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    the way the Founders wrote it..., 2010-05-04 01:53:40 | Main | mortgage fraud..., 2010-05-04 18:45:28

    the entitlement reform that's needed is on wall street:

    not, as that irritating bit of pablum goes, on main street:

    I have a friend who married a Goldman banker. When the crisis broke, she was terribly offended that people thought the bankers shouldn't get their huge bonuses. "We earned it" she practically screamed in her email to me. "Why shouldn't we get it when we worked for it." I remember thinking then, that something different had happened on Wall Street when even the relatively little fish in the big banks had that absolute sense of entitlement, but were quite ready to heap piles of scorn on the "welfare queens" and all those ordinary little people who had some sense of being "entitled" to Social Security in their old age.
      --Linda Beale
    When Obama’s new Deficit Commission gets going, it has plans for "partnering“--in the words of executive director Bruce Reed--with outside groups. Among them will be the foundation run by Wall Street billionaire Peter G. Peterson, who on today is upstaging the president with his own fiscal summit in Washington. Obama insists he is keeping an open mind about how to deal with the deficit and national debt--but he’s already stacked his own commission with people who lean heavily toward one particular solution: cutting entitlements for the old, the sick, the disabled, and the poor. And if that wasn't enough, he now looks to be working hand-in-glove with a wealthy private organization whose central purpose is to cut Social Security and Medicare.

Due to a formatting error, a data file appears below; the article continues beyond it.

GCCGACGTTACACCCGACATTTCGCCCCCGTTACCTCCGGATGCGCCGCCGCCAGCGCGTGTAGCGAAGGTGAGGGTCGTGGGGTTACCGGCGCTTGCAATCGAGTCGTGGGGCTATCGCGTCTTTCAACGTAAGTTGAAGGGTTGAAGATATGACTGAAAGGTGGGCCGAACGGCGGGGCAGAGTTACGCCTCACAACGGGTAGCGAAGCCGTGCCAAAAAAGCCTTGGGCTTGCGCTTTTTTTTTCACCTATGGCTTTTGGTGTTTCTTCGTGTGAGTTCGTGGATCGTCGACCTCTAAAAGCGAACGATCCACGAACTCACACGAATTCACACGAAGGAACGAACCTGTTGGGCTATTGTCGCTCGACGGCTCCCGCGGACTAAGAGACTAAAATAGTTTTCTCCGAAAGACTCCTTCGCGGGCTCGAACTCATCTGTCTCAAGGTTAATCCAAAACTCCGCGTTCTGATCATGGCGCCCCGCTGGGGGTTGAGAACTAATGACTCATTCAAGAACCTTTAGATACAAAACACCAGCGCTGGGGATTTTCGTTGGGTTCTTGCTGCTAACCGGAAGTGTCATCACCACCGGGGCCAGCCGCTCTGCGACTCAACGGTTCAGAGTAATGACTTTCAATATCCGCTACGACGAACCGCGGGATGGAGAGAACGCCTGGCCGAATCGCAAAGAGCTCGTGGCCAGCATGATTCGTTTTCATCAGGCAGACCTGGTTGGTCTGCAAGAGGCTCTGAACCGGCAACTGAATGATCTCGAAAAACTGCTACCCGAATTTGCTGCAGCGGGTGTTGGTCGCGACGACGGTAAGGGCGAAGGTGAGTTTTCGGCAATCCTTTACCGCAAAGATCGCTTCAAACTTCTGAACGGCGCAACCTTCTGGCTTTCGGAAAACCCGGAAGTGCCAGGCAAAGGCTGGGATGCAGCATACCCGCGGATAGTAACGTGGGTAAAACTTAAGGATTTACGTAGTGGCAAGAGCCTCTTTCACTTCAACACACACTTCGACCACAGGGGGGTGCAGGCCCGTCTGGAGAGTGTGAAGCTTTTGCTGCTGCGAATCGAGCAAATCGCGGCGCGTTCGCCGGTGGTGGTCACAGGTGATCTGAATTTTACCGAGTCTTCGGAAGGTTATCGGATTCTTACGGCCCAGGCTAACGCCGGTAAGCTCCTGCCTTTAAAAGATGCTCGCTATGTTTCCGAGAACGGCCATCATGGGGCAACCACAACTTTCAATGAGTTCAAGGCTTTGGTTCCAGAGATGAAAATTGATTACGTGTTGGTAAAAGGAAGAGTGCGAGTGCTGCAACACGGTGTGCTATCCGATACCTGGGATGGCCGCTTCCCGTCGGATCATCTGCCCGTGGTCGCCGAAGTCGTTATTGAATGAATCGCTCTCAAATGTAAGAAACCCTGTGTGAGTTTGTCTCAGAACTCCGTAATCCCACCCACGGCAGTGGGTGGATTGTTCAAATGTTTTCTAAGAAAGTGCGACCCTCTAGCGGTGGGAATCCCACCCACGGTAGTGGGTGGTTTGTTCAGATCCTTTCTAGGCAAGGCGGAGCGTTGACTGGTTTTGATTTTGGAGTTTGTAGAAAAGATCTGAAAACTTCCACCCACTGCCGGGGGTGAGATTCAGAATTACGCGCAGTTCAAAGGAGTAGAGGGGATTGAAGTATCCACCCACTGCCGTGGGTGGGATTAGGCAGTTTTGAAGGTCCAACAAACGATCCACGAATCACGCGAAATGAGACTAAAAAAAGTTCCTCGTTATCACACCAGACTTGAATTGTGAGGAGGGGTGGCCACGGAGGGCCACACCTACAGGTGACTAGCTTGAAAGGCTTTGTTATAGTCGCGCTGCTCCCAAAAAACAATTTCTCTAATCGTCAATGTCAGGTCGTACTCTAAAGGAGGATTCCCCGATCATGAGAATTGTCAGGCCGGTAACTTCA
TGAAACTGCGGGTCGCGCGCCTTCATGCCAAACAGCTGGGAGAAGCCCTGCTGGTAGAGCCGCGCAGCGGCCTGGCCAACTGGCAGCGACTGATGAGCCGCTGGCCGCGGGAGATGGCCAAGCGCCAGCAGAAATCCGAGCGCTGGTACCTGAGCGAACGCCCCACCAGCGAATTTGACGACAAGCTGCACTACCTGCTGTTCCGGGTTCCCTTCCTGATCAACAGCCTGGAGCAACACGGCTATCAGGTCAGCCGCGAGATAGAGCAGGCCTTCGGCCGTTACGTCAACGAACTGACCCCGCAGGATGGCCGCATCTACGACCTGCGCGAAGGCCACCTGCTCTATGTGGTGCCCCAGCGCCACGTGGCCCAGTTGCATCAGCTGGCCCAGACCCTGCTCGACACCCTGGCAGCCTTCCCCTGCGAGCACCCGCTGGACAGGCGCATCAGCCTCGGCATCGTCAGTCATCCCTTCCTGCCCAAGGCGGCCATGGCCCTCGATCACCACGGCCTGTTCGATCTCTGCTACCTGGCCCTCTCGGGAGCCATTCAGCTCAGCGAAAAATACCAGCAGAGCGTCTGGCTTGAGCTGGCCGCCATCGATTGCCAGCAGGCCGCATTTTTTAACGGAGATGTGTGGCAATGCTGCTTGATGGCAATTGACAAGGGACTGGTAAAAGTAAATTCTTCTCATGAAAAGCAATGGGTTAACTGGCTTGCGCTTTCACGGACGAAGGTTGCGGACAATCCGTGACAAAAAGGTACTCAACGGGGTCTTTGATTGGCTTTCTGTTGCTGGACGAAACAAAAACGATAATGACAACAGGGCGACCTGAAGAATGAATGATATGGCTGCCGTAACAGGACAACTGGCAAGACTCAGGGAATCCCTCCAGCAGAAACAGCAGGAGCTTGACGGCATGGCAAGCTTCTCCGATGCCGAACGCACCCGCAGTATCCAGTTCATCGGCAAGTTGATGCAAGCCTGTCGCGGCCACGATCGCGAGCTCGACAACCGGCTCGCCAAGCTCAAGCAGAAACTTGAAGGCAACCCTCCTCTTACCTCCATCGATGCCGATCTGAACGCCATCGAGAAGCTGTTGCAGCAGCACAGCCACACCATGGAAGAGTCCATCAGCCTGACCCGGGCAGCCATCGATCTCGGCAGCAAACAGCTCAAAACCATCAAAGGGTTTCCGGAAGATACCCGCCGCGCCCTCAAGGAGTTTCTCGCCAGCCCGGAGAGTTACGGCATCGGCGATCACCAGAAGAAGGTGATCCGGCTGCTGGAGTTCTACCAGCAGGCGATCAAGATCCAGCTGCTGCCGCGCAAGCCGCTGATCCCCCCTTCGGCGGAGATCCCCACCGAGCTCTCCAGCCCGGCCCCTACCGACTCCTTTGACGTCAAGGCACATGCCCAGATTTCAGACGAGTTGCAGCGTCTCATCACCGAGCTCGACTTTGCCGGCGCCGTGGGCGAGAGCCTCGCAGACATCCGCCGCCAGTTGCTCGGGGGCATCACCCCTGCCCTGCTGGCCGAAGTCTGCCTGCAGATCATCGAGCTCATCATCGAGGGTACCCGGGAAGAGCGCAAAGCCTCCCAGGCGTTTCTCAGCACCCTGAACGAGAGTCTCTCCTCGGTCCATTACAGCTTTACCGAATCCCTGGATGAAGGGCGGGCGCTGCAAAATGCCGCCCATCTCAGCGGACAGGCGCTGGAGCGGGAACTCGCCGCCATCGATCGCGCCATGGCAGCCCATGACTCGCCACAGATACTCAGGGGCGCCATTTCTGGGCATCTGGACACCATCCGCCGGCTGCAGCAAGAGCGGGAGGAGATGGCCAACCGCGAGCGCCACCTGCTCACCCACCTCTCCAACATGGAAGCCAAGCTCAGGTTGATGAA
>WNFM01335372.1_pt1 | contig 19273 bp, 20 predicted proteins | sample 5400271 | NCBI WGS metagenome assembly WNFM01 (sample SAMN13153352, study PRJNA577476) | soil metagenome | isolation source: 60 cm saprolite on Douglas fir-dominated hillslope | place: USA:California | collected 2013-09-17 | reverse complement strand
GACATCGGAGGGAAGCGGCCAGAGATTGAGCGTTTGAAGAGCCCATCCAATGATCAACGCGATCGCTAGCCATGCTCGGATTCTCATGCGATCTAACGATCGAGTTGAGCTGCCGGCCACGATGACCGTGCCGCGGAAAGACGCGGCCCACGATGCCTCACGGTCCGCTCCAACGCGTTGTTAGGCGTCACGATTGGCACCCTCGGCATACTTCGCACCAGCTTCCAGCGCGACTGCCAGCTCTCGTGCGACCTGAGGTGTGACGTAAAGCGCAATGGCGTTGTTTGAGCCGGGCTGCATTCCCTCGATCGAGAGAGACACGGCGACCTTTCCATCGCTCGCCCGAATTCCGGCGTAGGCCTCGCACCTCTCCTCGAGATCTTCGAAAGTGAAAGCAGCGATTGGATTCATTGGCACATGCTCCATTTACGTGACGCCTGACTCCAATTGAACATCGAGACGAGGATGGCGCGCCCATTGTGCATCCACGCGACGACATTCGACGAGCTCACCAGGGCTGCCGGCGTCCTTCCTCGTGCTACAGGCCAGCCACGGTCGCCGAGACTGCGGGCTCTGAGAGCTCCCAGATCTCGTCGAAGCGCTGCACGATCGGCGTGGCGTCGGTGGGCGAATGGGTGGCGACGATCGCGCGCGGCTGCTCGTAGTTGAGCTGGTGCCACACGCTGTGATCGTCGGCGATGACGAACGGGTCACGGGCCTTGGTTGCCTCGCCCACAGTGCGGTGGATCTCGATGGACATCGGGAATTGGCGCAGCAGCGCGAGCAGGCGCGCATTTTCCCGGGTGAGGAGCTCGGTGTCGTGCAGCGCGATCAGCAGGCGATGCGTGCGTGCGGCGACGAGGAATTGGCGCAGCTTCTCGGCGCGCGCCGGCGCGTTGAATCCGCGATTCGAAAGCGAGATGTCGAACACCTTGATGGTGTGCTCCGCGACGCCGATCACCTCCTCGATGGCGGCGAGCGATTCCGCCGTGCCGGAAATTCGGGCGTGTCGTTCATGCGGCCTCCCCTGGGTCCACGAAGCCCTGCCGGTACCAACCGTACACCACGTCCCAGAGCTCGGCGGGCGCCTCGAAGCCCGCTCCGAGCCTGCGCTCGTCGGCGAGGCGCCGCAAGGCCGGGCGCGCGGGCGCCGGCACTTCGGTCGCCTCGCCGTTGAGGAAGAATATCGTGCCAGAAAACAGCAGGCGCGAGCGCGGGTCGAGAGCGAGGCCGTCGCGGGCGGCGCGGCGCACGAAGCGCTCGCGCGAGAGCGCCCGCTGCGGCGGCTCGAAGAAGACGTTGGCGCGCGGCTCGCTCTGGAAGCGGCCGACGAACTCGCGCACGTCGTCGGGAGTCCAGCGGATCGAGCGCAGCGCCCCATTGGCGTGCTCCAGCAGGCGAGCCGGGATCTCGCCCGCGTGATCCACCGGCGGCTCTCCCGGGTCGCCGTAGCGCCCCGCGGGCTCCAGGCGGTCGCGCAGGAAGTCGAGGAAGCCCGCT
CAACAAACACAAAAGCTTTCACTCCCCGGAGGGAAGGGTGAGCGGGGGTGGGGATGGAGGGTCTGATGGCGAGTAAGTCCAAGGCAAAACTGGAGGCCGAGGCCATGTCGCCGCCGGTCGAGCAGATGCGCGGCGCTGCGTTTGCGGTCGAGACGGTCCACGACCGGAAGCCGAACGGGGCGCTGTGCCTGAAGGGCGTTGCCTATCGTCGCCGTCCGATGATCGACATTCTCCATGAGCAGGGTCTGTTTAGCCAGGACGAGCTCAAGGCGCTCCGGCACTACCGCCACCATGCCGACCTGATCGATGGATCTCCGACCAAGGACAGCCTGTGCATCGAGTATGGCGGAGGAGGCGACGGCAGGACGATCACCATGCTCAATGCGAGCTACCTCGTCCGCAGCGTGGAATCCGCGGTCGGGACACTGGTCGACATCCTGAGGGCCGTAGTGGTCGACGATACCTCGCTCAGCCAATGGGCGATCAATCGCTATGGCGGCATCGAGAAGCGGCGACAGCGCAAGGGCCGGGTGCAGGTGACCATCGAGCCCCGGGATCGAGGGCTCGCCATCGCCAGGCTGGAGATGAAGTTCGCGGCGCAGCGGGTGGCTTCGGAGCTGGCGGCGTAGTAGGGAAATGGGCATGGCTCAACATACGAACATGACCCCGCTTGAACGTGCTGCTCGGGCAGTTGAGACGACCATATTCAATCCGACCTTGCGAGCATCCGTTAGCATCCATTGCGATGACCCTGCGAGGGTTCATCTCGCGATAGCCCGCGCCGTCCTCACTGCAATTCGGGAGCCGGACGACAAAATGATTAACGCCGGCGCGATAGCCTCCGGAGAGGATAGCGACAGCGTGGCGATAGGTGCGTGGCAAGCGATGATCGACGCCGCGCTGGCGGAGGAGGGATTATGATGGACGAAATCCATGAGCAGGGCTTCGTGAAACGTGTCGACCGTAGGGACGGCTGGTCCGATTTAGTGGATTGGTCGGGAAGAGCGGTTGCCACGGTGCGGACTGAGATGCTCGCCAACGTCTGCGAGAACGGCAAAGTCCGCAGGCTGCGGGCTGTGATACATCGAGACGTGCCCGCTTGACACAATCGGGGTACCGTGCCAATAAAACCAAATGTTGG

In June, according to the Washington Post, Obama’s deficit commission will be participating in a 20-city electronic town hall meeting, put together by an organization called America Speaks. It is financed by Peterson, along with the MacArthur Foundation and Kellogg Foundation. This is a truly unusual event because it marks the first time a presidential commission’s activities are financed by a private group that has long been lobbying the government on the very subjects the commission is supposed to "study."


    Meanwhile Obama--who seems to have learned nothing about strategy from the health care wars--will not say what he thinks about any of it.

      --James Ridgeway

    Really? I'm hearing the message loud and clear.

    First he meekly suggested they voluntarily forgo their bonuses. That lip made the bankers angry, so he turned around and argued that no Real 'Murkan begrudges bankers taking home gigantic bonuses on the public's dime, because "that's part of the free market system". That made the public mad, so he got back on stage a week later with yet another "on the other hand" and called the bonuses an "outrage to the taxpayers", not an outrage to him. Thus far he has done nothing at all, and why would he? Or more accurately, he's continued his predecessor's policy of letting them pillage the Treasury and the Federal Reserve like Klingons at a wedding banquet.

:: posted by buermann @ 2010-05-04 12:09:24 CST | link

    go ahead, express that vague notion

    your turing test:

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